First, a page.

Amid the risk of a recession, are CEOs sidelining ESG?

A survey of more than 1,300 chief executives across the world has found that 86% believe there will be a recession in 2023. Are they looking to improve their ESG performance to weather the storm, or do they feel forced to sideline ESG issues to weather the immediate storm?

Amid the risk of a recession, are CEOs sidelining ESG?

CEOs in Australia, Canada, China, France, Germany, India, Italy, Japan, Spain, the UK and US were surveyed

That was one of the questions posed by KPMG to 1,325 chief executives in a survey conducted this summer, with the responses published this week in the 2022 edition of the firm’s CEO Outlook report.

Of the professionals polled, 69% said they had seen a “significant” increase in demand for reporting on, and other transparency around, ESG issues in the past year. A similar proportion (72%) believe that stakeholder scrutiny of their organisation’s ESG approach and reporting will increase in the coming year.

This is perhaps to be expected. Disclosure rules are entering force and tightening up in several key markets. In the UK, where edie is based, the world’s first mandatory requirement for some large businesses to report climate risks in line with the Taskforce on Climate-related Disclosures’ (TCFD) recommendations came into force in April, to give but one example. The mandate was extended to some large pension schemes within the past week.

The survey also revealed that chief executives perceive stakeholders to be more attuned to greenwashing. 17% of respondents said stakeholder scepticism of ESG-related claims has increased this year, compared with 8% of those interviewed for KPMG’s 2021 CEO Outlook. This makes avoiding greenwashing the top concern among the chief executives in terms of communicating ESG progress.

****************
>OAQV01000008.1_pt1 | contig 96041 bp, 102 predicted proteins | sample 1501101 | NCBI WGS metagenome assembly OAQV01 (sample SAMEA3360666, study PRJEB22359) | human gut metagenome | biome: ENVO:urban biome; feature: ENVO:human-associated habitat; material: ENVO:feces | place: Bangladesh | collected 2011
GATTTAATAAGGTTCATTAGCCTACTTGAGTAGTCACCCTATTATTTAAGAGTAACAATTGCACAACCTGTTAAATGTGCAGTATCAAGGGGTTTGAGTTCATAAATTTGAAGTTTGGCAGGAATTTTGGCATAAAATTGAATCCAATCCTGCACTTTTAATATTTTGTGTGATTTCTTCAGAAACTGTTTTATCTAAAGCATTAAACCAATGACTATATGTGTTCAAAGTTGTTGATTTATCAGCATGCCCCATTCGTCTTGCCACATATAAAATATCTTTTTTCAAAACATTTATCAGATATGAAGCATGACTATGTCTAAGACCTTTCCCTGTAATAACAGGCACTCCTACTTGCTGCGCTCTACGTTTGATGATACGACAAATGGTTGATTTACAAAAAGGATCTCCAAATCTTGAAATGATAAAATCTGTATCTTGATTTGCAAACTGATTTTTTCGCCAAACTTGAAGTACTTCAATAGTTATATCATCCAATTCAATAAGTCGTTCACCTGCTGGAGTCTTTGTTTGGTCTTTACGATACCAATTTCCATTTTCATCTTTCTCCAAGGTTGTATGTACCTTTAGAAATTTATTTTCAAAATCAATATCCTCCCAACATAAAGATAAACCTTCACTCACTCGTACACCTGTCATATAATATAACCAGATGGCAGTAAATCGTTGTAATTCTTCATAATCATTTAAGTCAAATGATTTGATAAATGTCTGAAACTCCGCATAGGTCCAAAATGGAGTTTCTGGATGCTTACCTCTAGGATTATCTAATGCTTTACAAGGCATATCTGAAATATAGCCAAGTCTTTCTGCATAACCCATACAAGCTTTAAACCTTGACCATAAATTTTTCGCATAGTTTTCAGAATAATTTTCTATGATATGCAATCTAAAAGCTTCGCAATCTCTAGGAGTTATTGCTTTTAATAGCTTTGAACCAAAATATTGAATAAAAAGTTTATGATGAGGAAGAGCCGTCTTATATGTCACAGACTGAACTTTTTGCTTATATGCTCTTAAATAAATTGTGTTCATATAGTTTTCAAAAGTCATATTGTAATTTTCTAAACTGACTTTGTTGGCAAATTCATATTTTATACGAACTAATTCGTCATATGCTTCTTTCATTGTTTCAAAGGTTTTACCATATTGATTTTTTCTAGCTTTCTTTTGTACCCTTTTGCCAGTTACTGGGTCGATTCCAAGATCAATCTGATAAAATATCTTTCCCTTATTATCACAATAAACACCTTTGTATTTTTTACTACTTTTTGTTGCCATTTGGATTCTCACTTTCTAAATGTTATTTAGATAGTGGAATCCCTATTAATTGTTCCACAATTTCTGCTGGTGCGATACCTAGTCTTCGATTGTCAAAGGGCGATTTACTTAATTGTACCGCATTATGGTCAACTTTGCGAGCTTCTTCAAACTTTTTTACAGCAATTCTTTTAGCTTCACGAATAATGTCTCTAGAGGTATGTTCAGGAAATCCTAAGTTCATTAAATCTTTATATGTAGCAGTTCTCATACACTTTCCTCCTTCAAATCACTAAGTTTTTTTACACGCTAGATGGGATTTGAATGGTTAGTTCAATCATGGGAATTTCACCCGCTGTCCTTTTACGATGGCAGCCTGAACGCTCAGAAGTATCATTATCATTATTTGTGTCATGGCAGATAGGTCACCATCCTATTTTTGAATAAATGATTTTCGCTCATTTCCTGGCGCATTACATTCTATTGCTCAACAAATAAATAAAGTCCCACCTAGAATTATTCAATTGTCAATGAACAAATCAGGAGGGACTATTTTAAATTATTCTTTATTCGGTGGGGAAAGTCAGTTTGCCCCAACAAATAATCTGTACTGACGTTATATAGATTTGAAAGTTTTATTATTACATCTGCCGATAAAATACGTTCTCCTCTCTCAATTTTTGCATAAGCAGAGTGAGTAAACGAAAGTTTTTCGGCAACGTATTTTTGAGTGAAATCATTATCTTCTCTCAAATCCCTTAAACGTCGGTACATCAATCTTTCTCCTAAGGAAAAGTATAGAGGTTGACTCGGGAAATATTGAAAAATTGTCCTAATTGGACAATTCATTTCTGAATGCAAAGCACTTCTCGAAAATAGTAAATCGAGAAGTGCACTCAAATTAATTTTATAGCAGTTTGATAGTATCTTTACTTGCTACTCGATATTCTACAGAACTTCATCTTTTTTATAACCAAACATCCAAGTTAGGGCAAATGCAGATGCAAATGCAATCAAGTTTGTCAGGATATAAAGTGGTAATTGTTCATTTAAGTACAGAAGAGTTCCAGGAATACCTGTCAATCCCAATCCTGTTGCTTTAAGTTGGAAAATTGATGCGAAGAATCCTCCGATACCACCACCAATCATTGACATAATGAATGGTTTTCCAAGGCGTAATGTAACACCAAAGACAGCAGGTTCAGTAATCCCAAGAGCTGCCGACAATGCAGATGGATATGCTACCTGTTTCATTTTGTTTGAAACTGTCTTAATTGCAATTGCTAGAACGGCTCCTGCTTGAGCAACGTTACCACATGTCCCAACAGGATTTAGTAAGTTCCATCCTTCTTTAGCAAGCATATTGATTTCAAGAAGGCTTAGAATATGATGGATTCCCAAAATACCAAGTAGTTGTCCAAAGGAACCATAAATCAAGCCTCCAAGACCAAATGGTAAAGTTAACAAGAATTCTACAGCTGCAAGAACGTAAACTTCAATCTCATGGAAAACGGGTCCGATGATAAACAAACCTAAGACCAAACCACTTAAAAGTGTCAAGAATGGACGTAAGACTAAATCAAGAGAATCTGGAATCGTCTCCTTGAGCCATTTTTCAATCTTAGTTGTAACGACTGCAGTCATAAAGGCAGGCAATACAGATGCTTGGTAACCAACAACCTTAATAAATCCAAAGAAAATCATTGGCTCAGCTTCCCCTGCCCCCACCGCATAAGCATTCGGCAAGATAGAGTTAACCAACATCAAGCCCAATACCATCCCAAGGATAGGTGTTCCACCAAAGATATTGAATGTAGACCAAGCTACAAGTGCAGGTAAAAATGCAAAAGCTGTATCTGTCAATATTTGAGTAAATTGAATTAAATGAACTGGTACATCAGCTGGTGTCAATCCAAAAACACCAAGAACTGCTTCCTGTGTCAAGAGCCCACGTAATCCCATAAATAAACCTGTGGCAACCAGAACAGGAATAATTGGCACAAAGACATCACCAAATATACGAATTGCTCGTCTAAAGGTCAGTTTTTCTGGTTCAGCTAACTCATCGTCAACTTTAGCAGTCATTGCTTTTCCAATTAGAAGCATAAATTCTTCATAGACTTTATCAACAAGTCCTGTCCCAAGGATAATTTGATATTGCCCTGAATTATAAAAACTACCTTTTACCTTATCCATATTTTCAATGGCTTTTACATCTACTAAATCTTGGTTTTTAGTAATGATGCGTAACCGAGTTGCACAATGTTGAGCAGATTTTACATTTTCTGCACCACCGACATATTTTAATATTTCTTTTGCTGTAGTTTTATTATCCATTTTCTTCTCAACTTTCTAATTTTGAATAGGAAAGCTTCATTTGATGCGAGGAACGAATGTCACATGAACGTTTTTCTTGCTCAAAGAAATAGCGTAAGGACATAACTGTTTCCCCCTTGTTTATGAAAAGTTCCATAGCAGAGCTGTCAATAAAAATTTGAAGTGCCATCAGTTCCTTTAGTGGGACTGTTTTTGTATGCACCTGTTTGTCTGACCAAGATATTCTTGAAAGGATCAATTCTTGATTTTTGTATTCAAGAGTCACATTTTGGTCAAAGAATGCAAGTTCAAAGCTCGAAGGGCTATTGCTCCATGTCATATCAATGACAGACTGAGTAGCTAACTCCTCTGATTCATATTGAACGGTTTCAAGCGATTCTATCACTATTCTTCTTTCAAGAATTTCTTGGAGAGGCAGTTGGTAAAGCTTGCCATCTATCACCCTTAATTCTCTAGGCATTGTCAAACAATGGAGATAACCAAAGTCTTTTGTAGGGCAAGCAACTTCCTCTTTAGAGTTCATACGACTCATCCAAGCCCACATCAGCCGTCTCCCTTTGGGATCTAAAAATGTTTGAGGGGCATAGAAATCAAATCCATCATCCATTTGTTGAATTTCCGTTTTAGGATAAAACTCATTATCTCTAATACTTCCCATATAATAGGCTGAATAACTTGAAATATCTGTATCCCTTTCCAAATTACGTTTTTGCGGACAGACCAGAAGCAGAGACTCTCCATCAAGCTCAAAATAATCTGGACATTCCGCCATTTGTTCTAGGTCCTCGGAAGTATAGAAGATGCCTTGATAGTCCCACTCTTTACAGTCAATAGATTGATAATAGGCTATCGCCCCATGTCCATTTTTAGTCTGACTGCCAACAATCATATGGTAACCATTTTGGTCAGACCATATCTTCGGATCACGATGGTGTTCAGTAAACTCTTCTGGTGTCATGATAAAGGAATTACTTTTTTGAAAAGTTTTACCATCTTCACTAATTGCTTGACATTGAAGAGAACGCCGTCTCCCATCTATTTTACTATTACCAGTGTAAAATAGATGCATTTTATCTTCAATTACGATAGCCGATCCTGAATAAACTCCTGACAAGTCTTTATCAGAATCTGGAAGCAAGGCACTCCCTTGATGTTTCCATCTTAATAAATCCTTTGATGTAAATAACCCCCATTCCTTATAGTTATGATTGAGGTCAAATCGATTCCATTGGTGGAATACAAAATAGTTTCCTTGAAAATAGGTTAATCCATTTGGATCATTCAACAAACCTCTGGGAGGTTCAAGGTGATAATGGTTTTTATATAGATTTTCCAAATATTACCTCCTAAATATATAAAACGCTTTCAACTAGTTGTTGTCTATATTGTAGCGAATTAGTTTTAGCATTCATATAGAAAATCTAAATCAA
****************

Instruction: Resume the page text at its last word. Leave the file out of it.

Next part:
Recession risk

Last month, the World Bank stated that the risk of a global recession being declared in 2023 had increased. 86% of those polled by KPMG agreed that a recession will occur within 12 months, with three-quarters anticipating disruption to their company’s growth for three years.

With this in mind, the survey asked chief executives whether their organisations would be forced to cut back on ESG-related programmes in the coming 12 months.

Promisingly, 45% of those surveyed said that progress on ESG improves corporate financial performance, meaning that the logical approach in challenging economic times would be to lean in and increase ambitions and efforts here.

But financial constraints and a lack of in-house skills are preventing most of the chief executives from doing so. One-third (34%) said their company has already paused or reconsidered its programmes for the year ahead, with a further 50% saying that such a move will likely be taken within six months.

Programmes that are likely to go ahead include those relating to supply chain resilience. Half of those surveyed said their business will diversify supply chains in the next six months in response to geopolitical challenges, such as Russia’s war in Ukraine and the continuing semiconductor shortage. Deeper monitoring of the supply chain was found to be the top strategy for solving supply chain issues.

KPMG’s global chairman and chief executive, Bill Thomas, said: “The events of recent years have created real turbulence for the business community. Our findings should provide some cautious optimism that, in contending with and overcoming these ordeals, executives are more confident in their companies’ resilience and are focused on mitigating some of the very real uncertainties we face today.”

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